However, to aid physicians with medical diagnoses, electronic health records could also draw on machine-learning techniques that were developed for recommending films or consumer products. Wachter predicts systems that could search through large volumes of clinical records and insurance-reimbursement data to recommend the cheapest drug that would be effective for a patient. “It’s a much harder nut to crack than recommending movies,” he says, but the underlying aim of aiding decisions is similar. The digital medical assistant might be more capable than the movie-selector algorithm, but in the end it’s the humans that should call the shots.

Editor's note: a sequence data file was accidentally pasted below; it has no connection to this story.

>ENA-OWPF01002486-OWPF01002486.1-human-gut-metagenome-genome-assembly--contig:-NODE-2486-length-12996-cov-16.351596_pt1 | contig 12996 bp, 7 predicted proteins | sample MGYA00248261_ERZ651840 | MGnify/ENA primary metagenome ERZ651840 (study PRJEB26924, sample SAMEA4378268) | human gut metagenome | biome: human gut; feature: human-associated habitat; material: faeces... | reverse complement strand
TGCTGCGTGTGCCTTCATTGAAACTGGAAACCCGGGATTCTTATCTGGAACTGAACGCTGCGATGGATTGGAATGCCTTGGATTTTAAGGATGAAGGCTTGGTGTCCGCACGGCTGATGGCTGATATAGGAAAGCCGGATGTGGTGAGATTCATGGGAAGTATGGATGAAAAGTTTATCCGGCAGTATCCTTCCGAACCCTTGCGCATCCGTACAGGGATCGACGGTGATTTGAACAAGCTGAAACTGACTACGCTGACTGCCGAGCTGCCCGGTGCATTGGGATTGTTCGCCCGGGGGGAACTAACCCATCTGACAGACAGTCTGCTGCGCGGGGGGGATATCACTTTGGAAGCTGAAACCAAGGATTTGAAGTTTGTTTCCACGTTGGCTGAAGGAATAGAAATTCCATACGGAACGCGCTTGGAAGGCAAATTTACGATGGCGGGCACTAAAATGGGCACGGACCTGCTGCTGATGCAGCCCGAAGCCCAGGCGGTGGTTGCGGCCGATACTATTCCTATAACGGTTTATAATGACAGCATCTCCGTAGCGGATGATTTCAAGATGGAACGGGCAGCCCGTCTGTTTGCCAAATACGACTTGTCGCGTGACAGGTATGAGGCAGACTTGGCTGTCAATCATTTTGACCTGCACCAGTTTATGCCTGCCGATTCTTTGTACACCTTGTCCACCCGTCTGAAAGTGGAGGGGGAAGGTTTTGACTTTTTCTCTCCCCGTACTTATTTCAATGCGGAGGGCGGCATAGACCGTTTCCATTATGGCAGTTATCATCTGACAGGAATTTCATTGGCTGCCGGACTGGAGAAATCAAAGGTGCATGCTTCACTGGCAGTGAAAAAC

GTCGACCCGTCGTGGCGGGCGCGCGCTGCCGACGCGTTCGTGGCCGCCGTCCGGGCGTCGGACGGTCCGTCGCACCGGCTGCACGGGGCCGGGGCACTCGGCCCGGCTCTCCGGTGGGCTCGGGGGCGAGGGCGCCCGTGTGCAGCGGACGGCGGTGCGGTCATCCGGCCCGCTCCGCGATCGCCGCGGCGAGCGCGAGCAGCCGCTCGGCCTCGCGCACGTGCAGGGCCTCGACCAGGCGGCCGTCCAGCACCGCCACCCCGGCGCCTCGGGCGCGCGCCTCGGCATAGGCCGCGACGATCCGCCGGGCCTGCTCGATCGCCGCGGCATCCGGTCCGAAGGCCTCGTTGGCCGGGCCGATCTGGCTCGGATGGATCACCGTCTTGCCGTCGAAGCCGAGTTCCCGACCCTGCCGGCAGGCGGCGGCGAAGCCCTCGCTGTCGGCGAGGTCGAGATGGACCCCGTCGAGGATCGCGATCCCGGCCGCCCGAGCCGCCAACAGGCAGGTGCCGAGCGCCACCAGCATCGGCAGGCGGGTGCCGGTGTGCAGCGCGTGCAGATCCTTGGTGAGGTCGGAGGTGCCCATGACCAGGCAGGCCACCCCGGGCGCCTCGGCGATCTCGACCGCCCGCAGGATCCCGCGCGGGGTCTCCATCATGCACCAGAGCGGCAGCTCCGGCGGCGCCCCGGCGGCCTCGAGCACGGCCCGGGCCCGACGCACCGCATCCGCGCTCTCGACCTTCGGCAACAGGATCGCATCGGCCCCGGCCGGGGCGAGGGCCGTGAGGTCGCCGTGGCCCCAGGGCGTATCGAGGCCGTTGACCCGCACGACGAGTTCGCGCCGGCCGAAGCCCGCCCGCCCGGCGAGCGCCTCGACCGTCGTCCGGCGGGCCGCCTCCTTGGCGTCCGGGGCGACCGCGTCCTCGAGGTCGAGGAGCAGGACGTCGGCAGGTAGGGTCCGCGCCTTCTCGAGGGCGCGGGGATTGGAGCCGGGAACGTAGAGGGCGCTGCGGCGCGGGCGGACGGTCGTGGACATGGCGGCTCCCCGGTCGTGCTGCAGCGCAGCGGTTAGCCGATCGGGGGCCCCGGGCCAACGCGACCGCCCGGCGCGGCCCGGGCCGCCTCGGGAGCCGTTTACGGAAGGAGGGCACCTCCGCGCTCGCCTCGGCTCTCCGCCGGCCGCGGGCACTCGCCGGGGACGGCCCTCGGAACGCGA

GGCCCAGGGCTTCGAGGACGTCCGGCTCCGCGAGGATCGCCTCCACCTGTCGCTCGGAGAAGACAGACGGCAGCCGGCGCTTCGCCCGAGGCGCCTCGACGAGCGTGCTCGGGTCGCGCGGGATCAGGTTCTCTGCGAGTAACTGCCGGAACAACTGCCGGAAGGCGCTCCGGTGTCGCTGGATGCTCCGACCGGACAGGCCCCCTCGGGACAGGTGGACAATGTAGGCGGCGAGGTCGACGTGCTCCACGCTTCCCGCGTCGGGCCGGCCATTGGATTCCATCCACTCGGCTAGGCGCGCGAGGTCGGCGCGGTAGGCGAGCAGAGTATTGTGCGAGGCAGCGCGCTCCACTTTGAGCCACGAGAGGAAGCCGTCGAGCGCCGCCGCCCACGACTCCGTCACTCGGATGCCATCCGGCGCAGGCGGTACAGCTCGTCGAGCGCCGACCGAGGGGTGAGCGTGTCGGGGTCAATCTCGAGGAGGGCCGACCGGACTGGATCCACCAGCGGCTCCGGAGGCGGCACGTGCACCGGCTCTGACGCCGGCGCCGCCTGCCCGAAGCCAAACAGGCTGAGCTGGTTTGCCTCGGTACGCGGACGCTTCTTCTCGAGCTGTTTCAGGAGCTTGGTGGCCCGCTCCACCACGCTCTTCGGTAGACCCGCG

Nature 573, S114-S116 (2019)

doi: 10.1038/d41586-019-02876-y

This article is part of Nature Outlook: Digital health, an editorially independent supplement produced with the financial support of third parties. About this content.